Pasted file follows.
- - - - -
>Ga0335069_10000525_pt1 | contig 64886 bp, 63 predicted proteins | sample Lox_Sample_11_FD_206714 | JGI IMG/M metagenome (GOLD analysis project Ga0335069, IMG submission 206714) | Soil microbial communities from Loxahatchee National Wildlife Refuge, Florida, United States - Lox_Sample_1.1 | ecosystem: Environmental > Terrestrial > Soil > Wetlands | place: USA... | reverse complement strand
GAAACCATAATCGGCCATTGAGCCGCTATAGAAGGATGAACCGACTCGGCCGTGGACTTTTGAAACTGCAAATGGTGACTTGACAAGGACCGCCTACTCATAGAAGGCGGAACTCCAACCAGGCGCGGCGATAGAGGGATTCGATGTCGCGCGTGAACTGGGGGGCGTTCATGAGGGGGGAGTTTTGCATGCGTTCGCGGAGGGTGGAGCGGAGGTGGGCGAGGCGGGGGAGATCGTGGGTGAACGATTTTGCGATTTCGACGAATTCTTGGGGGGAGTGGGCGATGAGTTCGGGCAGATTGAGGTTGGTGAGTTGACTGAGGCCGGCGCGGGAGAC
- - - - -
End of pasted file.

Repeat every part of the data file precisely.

>Ga0335069_10000525_pt1 | contig 64886 bp, 63 predicted proteins | sample Lox_Sample_11_FD_206714 | JGI IMG/M metagenome (GOLD analysis project Ga0335069, IMG submission 206714) | Soil microbial communities from Loxahatchee National Wildlife Refuge, Florida, United States - Lox_Sample_1.1 | ecosystem: Environmental > Terrestrial > Soil > Wetlands | place: USA... | reverse complement strand
GAAACCATAATCGGCCATTGAGCCGCTATAGAAGGATGAACCGACTCGGCCGTGGACTTTTGAAACTGCAAATGGTGACTTGACAAGGACCGCCTACTCATAGAAGGCGGAACTCCAACCAGGCGCGGCGATAGAGGGATTCGATGTCGCGCGTGAACTGGGGGGCGTTCATGAGGGGGGAGTTTTGCATGCGTTCGCGGAGGGTGGAGCGGAGGTGGGCGAGGCGGGGGAGATCGTGGGTGAACGATTTTGCGATTTCGACGAATTCTTGGGGGGAGTGGGCGATGAGTTCGGGCAGATTGAGGTTGGTGAGTTGACTGAGGCCGGCGCGGGAGAC